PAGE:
As well as schools, councils, water authorities and businesses, membership could usefully include people from:

The involvement of a wide variety of people helps establish the credibility of your group and increases its positive influence.

Setting your monitoring goals

Once the group has been formed, give it a name and adopt a logo for identification on printed material.

Form a technical advisory committee made up of representatives of local water managers, members of the scientific community and potential monitors to advise on aims, methods, equipment, site selection, training and data interpretation etc.

Find out:

With this information, the group can then call its first meeting and decide on its primary aims, that is, has the group been formed for the purpose of:

Some groups design their first monitoring efforts around the simple question, "what is this catchment like?". They then set out to answer a second question "Is the water quality of our waterway improving or becoming degraded ?" It is important that everyone in the group agrees on the aim, as this will set the foundation for future activities.

Think about producing an information sheet detailing the group's aim, membership and the area covered. This can be distributed widely to keep the group informed and attract new members and community support.

To clarify your goals, gather representatives of the whole range of catchment interests to work with topographic maps and aerial photos to identify issues. The maps are useful for locating water uses, landuses, and possible pollution sources. The following questions might help:

Activities for a water monitoring group

Your group's activities will depend on its aim and size, and its involvement with the rest of the community. The following activities are currently being undertaken by established water monitoring groups and may be suitable for your group.

Learning about waterway habitat and water quality by:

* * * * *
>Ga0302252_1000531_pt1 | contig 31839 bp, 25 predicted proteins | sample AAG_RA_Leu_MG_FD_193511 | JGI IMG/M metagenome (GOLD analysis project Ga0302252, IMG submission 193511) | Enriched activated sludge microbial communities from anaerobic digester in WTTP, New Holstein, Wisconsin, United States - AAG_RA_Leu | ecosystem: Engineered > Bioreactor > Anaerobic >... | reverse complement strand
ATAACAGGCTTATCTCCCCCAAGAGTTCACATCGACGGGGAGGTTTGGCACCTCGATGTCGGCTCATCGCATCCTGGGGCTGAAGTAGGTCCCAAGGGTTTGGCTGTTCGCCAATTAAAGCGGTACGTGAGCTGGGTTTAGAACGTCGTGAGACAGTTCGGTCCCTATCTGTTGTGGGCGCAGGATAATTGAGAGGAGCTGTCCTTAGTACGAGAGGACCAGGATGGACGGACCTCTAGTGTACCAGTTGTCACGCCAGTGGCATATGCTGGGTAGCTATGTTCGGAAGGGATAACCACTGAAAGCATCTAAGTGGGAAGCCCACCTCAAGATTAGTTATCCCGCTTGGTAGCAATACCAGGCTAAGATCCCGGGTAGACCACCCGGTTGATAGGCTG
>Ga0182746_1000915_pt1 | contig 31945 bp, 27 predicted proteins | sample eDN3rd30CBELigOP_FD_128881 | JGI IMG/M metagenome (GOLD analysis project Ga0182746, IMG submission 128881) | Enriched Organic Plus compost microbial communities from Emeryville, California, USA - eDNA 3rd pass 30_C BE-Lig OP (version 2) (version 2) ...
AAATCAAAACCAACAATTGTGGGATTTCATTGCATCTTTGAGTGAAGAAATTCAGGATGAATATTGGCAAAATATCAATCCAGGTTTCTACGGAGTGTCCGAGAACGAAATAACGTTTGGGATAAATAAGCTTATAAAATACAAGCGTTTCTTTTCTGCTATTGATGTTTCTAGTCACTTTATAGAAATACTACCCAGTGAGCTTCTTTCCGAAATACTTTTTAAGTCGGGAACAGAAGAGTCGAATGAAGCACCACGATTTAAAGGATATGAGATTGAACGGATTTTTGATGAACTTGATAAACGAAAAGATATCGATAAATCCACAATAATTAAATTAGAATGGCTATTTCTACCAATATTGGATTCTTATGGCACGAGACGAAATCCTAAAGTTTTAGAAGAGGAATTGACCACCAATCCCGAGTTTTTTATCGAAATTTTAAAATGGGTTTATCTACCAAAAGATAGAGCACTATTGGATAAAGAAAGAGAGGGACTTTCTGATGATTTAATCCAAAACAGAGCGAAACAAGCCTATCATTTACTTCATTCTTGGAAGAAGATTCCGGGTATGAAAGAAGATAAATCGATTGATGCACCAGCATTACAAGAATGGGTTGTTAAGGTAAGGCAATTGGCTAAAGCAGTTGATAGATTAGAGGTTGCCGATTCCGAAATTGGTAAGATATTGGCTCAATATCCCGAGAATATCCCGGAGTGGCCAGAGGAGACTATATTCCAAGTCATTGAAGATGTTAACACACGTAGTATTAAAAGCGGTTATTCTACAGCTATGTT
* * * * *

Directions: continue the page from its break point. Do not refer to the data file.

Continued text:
Promoting community awareness and appreciation of local waterways by:

Monitoring local streams, lakes and wetlands by:

Getting involved in action by:

" Dump no waste, Drains to the River"

The catchment group

A catchment group can achieve more than small monitoring groups or individuals working alone. It can support and encourage, share water quality data and equipment, and take responsibility for planning and managing projects. These tasks can be shared among the group members with individuals or small groups sharing responsibilities for:

When water quality information is being collected by community groups in a coordinated way across a whole catchment, both the regional community and government agencies are more likely to use community data for practical decision making and action. As that happens, recognition and support for community water monitoring groups will increase.

Where to get help

Your Regional or District Council or Water Board is a good starting point. Other organisations which might help the group with information, administrative assistance and advice might include government departments, responsible for sewage disposal and drainage, water supply, water quality and water conservation.